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Bitter stew???

post #1 of 9
Thread Starter 
I've got a guiness and lamb stew on the stove right now. When I taste the broth it has a slight bitter taste. Kinda hits in the back of the palate. What could be causing this? And how can I fix it? Right now I've just got the meat in the broth which is beef stock (from a box) and 2 cans of guiness, onions, tomato paste etc. I haven't added the veg yet, so I guess that might pull some of the bitterness out once added. Otherwise I suppose I could add a little suger to balance it out??? Any other suggestions.
post #2 of 9
Hey, Guinness is bitter. :beer: :lips:

If you are adding vegetables like carrots or parsnips, those have plenty of natural sweetness to balance. But I wouldn't do anything else until the dish is finished and has a chance to mellow for a day or so (if you have that time). If it still really bothers you then, well, I guess this is the last time you cook with Guinness. :(
"Notorious stickler" -- The New York Times, January 4, 2004
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"Notorious stickler" -- The New York Times, January 4, 2004
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post #3 of 9
The bitterness would be coming from the guinness. I would suggest simmering for 1 1/2 hours. Also make sure to caramelize your vegies real well before adding, as the resulting naturally occuring sugars will be heightened. Also I would add additional onions to your vegies because they have lots of sugar.
Wisdom comes with age, but sometimes age comes alone.
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Wisdom comes with age, but sometimes age comes alone.
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post #4 of 9
Thread Starter 
Thanks for the tips. I realize the guiness is bitter. But the hit at the back of the throught is a little over the top. Carmelizing the veg sounds like a good idea I wouldn't have thought of that. Thanks, I'll give it a go.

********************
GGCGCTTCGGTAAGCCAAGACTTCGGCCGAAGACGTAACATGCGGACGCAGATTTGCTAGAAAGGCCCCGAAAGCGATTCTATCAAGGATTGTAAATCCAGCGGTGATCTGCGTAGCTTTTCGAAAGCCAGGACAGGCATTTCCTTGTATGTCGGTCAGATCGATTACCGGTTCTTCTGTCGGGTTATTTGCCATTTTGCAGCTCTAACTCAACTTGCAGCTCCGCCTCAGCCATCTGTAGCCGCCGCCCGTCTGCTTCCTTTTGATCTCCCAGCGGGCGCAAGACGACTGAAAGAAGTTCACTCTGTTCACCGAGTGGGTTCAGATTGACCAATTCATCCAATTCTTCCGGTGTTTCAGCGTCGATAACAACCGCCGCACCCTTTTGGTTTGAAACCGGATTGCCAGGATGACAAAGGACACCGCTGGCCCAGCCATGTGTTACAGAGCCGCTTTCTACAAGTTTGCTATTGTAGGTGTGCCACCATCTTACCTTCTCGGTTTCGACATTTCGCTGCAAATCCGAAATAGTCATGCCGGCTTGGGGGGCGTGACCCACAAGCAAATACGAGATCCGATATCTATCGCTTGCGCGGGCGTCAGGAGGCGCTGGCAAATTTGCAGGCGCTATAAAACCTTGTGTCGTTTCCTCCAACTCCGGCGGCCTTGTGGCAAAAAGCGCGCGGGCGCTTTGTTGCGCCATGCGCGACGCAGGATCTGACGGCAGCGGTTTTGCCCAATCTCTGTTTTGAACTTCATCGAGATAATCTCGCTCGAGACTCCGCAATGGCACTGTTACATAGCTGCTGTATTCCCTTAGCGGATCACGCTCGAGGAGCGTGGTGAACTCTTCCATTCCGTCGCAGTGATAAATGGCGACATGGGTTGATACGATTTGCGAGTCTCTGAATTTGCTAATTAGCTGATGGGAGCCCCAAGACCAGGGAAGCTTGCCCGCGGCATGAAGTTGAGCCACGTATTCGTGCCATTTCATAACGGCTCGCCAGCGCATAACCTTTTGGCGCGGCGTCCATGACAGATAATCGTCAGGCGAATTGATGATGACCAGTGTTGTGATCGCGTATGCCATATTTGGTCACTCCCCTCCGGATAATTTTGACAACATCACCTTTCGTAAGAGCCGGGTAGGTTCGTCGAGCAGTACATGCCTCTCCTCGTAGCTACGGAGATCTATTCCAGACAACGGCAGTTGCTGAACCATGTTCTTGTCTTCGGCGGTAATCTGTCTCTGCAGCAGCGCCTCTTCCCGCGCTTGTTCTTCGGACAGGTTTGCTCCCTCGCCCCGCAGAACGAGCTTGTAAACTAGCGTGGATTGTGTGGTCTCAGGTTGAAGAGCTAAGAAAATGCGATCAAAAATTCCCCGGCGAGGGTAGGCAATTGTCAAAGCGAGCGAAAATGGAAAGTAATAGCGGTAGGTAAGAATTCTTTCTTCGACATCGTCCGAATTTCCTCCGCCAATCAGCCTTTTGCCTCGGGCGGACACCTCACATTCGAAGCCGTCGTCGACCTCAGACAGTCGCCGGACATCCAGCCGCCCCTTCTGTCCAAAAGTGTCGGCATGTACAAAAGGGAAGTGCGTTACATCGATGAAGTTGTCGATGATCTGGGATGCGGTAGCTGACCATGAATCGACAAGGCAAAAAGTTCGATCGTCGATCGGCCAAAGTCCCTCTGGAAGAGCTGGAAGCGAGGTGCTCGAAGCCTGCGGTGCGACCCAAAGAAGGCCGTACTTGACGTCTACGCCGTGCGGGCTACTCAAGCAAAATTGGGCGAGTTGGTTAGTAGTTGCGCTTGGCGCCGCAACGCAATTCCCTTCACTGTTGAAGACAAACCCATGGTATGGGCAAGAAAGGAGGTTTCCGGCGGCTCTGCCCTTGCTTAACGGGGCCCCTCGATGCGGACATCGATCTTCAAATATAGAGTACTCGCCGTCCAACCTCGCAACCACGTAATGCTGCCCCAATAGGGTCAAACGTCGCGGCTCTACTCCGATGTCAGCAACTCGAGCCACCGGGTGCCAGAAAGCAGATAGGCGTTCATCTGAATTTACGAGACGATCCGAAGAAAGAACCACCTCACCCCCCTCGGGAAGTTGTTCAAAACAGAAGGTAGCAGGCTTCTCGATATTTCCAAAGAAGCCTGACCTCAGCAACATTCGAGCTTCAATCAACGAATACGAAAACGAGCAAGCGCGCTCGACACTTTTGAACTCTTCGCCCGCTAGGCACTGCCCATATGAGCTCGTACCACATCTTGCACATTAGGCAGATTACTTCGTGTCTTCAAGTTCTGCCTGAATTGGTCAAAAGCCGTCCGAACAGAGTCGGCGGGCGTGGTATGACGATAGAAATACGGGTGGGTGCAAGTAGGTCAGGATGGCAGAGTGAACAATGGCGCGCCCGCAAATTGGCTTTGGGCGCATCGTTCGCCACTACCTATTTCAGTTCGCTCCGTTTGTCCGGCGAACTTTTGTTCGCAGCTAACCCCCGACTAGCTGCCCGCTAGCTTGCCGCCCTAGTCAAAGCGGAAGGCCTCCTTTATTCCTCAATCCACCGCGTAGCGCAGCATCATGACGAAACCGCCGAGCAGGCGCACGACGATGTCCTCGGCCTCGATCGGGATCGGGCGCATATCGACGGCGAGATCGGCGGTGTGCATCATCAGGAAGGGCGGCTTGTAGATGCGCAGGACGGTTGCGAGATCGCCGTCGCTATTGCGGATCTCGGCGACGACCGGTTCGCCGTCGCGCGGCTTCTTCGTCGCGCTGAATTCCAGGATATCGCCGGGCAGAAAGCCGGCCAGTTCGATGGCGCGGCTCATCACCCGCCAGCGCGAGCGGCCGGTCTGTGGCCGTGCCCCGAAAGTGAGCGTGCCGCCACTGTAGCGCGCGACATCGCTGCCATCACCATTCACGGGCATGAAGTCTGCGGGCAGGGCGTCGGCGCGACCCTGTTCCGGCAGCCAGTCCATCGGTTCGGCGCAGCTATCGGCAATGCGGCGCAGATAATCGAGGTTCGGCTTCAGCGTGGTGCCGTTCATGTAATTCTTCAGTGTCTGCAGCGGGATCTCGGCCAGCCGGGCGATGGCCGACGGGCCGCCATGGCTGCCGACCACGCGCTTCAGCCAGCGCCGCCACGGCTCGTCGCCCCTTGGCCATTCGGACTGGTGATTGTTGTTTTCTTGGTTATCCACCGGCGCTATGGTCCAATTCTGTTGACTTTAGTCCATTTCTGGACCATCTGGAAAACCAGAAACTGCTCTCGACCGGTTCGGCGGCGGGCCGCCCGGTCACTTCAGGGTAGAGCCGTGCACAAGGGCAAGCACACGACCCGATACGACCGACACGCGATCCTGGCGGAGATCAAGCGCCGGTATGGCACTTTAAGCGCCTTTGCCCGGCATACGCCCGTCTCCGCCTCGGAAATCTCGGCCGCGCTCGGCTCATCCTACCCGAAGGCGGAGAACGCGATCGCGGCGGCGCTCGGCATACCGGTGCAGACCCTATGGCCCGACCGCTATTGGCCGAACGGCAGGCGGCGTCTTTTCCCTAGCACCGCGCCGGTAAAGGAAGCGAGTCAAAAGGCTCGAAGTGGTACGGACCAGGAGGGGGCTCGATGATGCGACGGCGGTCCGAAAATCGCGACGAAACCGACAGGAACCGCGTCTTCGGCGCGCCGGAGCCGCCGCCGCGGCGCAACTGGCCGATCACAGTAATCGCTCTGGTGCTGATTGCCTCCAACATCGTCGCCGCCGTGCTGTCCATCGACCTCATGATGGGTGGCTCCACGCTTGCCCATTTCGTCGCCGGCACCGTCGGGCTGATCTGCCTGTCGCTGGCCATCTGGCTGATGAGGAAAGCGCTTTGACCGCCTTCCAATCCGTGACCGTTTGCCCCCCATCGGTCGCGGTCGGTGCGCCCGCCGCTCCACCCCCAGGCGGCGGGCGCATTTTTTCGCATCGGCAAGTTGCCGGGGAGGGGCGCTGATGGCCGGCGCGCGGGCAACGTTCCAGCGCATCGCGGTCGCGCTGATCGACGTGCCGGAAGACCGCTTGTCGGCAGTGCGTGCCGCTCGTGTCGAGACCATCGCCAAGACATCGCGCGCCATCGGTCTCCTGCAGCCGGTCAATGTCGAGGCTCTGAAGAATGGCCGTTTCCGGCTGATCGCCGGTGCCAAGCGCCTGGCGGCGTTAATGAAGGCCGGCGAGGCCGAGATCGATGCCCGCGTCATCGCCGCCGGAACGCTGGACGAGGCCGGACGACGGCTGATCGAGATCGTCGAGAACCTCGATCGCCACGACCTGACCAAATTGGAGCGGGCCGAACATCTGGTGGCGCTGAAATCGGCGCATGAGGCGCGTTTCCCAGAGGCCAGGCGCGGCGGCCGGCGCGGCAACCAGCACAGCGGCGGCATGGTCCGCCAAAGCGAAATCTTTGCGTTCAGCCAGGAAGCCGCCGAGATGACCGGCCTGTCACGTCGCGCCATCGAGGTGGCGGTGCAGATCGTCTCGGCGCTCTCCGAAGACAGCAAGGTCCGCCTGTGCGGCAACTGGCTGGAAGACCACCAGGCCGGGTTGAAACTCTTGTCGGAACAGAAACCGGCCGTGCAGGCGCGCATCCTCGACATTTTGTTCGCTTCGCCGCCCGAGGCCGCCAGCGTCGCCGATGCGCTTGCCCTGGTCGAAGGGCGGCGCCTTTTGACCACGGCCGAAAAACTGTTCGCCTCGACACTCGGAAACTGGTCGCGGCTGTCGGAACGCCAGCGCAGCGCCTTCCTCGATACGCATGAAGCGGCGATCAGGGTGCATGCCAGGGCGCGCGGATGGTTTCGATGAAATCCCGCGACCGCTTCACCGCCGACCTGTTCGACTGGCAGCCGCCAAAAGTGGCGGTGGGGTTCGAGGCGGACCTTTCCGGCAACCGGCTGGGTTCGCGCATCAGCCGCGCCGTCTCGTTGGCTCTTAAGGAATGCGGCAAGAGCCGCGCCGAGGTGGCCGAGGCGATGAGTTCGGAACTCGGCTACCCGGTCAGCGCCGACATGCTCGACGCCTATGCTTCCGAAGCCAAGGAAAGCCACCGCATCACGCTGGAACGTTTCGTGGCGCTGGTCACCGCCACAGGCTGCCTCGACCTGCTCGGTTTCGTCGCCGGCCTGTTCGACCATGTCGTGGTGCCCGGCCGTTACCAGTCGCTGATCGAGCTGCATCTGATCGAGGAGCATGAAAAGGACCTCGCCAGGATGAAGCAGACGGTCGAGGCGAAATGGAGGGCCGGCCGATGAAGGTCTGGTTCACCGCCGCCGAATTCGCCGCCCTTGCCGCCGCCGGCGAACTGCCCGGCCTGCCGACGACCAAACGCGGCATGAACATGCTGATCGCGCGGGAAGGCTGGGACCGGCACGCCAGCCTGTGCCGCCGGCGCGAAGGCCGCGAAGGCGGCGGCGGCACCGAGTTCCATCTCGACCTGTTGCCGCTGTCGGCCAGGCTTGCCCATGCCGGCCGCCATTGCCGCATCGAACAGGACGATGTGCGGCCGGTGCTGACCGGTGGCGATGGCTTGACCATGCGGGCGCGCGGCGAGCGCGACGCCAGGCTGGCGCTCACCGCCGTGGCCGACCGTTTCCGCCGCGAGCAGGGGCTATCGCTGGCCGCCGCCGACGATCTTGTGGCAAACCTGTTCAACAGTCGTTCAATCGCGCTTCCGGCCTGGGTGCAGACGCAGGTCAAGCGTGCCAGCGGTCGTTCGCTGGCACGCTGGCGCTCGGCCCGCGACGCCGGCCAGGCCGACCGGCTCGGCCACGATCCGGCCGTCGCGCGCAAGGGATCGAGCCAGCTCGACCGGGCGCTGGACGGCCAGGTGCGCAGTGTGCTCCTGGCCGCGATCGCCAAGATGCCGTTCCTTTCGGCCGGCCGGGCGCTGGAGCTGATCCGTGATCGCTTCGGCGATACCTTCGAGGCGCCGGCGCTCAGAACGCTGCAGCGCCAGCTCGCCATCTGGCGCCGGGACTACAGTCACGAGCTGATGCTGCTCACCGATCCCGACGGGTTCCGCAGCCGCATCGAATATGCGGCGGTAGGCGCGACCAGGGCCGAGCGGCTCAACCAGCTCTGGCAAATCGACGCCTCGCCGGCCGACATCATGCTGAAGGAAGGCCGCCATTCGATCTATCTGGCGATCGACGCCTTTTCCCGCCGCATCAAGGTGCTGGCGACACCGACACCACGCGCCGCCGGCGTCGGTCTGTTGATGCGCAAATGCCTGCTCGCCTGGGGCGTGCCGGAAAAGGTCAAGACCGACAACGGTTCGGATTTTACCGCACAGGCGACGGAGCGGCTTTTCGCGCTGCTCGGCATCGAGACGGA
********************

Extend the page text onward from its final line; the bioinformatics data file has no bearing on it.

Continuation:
post #5 of 9
Can you reduce the amount of guinness in your stew? Perhaps you're just not achieving the correct balance of flavours.
"If it's chicken, chicken a la king. If it's fish, fish a la king. If it's turkey, fish a la king." -Bender
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"If it's chicken, chicken a la king. If it's fish, fish a la king. If it's turkey, fish a la king." -Bender
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post #6 of 9
I don't know but I assume everyone here is right. But I have also cooked meat with guiness and the bitterness mellowed out once it cooked out, if that makes any sense. Perhaps you should have made the stew w/o the guiness first, and then strained it, and then heated the liquid/sauce with the beer.... Or sear the meat and veg (separately,) and then deglazed w/ guiness. How did you make this???

Actually, when I first saw the title of the thread I thought it might be the kind of bitterness that can come from burning the meat or vegetables from the initial searing process.
post #7 of 9
Thread Starter 
Basically I floured and browned the meat in a Dutch oven. Then I sweated diced onions in veg oil, added tomato paste, flour to and cooked it out. I then deglazed with 2 cans of guiness added about a litre and a bit of beef stock brought it to a simmer and returned the meat to the broth and simmered for a couple of hours. It was at this point that I tasted the bitterness. After about an hour and a half of simmering the bitterness started to mellow a little, but I carmelized my veg in a separate pan (pearl onions, carrots, celery, potato) popped them in the stew let them go for about 45mins finnish it off with some sage and parsley and served it up. Turned out pretty good in the end. Although I think I might skip out flouring the meat next. There's enough fat in stewing meat to get good colour on its own. Carmelizing the veg was a good idea. Not only did it take the bitterness out nicely but it added a really deep earthy flavour that went well with the sage. With all this cold weather I've been on kind of a stew and curry kick lately. A bowl of this stew and of course a pint of :beer:. certainly served us all pretty well. Thanks for all the help folks:D
post #8 of 9
Lamb stew with Guiness is one of my culinary chimeras. I made a batch years ago, off the top of my head, no recipe, & before, I have to say, I knew what I was doing - and it was brilliant.

I've never been able to recreate it.

Hmmm. I may just have another whack at it.

Bit of acid needed? vinegar maybe?
The genesis of all the world's great cuisines can be summed up in a four word English phrase: Don't throw that away.
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The genesis of all the world's great cuisines can be summed up in a four word English phrase: Don't throw that away.
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post #9 of 9
I add a few chopped up prunes before simmering. They just melt away and seem to cut the bitterness of the beer!
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